Discussing Divorce with Children

Toby Hazlewood

Father and Son on a jetty sitting
Photo by Kelli McClintock on Unsplash

At the end of summer 2005 my wife and I reached the reluctant conclusion that our marriage was over. There were no catastrophic events as such, we’d just got together too young, had kids at an early age and our relationship had burnt-out after 6 years together.

By then we had two daughters aged five and two. At the forefront of our minds was a desire to limit the effects of our parting on them. It seemed logical that they’d initially live for the majority of the time with their Mum, due to being so young. I was keen to maintain an active and regular role in their lives as well.

Discussing divorce with children is never easy for parents since divorce fundamentally disrupts the structure of their lives. Their age made it even more difficult – our youngest was only just learning her first words.

It’s become a cliché to say that “communication is key” but in divorce or the parting of any long-term relationship, it is fundamental in determining the experiences and lasting effects for all concerned, especially the kids. 

Discussing divorce with children at the outset of parting

We were keen to agree a unified and consistent message regarding our reasons for parting, which we shared with the kids to help them understand the forthcoming change in their lives. I doubt in truth that the message really sank in, certainly for our youngest daughter. 

We wanted to emphasize though, that life would change in a number of key ways and in many others would remain just the same:

  • We would no longer all be living together in the same home at the same time.
  • The kids were still loved equally by us both and had no reason to feel like anything had changed or would change in that regard in future.
  • While they would initially be apart from one or other of us for a few days at a time, they could always speak to the other parent as and when they wanted to.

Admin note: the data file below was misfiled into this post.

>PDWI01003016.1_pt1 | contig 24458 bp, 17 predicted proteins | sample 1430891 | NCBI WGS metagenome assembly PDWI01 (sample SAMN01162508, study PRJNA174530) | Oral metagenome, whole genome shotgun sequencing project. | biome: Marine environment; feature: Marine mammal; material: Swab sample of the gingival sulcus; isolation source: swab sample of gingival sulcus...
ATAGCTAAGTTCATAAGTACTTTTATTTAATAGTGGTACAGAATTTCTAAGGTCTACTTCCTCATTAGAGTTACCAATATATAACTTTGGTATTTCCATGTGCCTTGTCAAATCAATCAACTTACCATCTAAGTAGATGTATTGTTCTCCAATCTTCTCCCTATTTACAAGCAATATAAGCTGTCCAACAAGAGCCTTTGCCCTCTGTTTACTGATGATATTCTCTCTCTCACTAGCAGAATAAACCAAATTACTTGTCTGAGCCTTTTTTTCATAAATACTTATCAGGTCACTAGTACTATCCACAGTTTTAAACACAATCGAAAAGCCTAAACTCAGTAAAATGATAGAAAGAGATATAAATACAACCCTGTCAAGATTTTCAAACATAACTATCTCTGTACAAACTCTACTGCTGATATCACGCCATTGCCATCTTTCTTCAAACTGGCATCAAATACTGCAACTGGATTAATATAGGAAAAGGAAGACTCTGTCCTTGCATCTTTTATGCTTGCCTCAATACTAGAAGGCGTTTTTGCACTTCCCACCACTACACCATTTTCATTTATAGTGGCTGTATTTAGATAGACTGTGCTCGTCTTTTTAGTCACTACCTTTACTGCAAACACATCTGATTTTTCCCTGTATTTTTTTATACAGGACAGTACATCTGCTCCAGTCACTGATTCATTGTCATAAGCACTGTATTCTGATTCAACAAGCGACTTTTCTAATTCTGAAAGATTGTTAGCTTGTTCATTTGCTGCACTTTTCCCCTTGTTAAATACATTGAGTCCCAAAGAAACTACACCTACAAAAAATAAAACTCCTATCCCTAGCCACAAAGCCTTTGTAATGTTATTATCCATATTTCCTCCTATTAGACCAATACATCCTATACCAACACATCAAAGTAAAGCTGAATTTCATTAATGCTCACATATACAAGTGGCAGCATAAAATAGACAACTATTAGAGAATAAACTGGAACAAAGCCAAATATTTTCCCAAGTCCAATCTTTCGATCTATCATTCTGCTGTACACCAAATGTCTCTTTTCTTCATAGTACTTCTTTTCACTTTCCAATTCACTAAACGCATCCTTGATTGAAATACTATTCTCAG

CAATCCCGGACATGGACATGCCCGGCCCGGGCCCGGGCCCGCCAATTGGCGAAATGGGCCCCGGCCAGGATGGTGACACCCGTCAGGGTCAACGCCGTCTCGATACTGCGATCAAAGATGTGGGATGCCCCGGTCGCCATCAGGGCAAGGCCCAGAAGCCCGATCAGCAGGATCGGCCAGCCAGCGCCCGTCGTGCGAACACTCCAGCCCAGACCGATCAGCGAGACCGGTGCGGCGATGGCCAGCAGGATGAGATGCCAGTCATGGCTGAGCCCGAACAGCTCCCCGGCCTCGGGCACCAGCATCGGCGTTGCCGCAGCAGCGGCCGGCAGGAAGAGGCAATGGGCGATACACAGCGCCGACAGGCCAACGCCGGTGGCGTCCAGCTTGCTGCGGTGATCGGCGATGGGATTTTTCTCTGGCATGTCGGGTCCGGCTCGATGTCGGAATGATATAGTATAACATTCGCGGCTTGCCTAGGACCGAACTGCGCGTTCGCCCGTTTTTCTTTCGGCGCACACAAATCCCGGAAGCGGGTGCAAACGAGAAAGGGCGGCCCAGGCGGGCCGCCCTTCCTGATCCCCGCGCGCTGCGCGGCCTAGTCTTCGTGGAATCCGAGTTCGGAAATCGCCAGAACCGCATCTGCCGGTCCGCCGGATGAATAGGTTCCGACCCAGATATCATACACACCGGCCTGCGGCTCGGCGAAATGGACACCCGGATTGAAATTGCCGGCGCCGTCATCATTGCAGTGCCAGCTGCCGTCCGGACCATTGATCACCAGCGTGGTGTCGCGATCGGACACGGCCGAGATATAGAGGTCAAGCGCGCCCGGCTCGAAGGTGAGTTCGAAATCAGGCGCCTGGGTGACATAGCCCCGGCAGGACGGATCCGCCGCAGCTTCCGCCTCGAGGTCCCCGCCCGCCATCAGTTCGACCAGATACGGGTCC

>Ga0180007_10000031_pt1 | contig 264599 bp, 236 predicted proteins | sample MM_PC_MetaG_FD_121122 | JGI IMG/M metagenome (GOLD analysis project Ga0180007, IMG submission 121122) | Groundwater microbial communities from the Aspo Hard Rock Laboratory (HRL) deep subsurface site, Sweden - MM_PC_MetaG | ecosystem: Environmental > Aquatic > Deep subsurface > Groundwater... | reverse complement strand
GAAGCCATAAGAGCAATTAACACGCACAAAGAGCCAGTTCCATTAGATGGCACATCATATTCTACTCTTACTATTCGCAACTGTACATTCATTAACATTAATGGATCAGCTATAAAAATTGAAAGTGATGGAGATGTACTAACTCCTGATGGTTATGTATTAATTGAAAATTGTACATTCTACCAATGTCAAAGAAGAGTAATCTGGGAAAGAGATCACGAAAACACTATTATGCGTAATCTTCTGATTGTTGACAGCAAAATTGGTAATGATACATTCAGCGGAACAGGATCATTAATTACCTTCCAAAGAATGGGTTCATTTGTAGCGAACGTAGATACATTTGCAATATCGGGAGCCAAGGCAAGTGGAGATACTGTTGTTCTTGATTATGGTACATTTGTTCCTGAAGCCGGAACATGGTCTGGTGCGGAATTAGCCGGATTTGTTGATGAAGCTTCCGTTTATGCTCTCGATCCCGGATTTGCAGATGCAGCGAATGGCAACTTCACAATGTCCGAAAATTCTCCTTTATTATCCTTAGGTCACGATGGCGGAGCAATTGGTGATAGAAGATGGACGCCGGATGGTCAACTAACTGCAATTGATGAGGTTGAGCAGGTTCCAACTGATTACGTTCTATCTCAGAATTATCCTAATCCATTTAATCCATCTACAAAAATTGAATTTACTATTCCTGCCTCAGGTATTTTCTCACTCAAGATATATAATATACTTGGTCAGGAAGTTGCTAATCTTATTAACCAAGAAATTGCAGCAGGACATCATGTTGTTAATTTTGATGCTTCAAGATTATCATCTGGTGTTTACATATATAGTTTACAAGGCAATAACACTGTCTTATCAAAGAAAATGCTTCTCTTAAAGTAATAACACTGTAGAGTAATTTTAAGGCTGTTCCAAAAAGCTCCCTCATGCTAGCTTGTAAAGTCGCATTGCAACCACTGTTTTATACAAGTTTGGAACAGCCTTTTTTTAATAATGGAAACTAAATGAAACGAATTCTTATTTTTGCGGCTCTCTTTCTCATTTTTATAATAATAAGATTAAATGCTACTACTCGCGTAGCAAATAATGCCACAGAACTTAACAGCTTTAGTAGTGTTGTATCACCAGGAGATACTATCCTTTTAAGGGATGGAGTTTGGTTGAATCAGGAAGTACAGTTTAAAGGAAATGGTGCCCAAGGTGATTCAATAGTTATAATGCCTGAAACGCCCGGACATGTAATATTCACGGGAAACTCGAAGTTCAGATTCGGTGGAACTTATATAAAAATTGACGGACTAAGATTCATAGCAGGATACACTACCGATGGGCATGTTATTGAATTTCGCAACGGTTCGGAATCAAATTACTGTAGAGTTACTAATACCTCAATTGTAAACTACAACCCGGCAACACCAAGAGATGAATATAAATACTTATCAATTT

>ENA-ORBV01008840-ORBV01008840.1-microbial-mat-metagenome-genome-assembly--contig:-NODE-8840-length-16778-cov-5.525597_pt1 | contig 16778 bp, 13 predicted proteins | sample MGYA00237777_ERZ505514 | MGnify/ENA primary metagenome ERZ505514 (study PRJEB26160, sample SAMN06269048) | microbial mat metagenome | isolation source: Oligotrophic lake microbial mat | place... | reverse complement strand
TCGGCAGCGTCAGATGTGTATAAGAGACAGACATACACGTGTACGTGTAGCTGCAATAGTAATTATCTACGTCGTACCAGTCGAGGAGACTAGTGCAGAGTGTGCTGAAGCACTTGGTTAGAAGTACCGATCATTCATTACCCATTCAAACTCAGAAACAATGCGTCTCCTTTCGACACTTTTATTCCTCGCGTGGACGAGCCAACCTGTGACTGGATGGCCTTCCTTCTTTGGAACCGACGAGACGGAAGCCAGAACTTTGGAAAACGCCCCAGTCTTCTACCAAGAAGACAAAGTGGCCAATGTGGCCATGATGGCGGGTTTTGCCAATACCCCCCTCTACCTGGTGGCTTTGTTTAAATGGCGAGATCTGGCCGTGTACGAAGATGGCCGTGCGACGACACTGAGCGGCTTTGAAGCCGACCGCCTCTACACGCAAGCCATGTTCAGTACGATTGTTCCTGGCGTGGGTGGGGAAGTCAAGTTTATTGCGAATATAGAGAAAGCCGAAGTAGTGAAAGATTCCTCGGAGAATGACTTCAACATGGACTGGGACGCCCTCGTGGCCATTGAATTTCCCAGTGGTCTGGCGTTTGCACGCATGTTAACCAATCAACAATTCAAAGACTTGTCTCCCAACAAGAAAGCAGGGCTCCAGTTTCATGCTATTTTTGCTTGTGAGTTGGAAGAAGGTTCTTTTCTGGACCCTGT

• They would still see all their grandparents, aunts, uncles and cousins on both sides of the family.
  • They could always talk with either of us about what was happening, how they were feeling and so-on and we’d do what we could to answer their questions honestly.

I felt a little helpless as a parent in trying to deliver such messages to kids who were so young. My instinct as a father was to feel like a failure, as I’d felt since their birth that my responsibility was to protect them from harm and from feelings of hurt and sadness –through my and their Mum’s actions we were throwing their lives into uncertainty and chaos.

In spite of how I felt, I was resolute that I’d stick by the message we’d given them and determined that I wouldn’t lose my place in their lives.

We parted, sold our family home, and in spring of 2006 just after my 30th birthday our parting became a reality. The girls moved into a rental property with their Mum, close to where they were already established in pre-school and nursery. 

I changed jobs around that time, and for the first 18 months after parting moved to the south west to be nearer to my family. We determined that I’d see the girls for three weekends in four, collecting them from Manchester on a Friday night and returning them on a Sunday. 

I spent a lot of time driving during those first few months, but it reaffirmed just how much I wanted to retain my place in their lives, and the lengths I’d go to in order to maintain that contact. It wasn’t quality time as such, but it did at least give me a lot of opportunity to talk with them and to maintain my place in their lives.

Communicating on an ongoing basis

I recall in the early days there were frequent harrowing phone calls when my eldest daughter would call me in tears. She couldn’t come to terms with why things had changed and didn’t understand why we didn’t still live together in our old house. She missed me of course but I think she also missed the structure that had been lost in her life. I wonder how her younger sister processed it too? She’s grown up without any living memory of us all being together as a family unit before divorce and I guess it’s always been the norm for her. Nonetheless, it’s hard to contemplate whether she was suffering or not.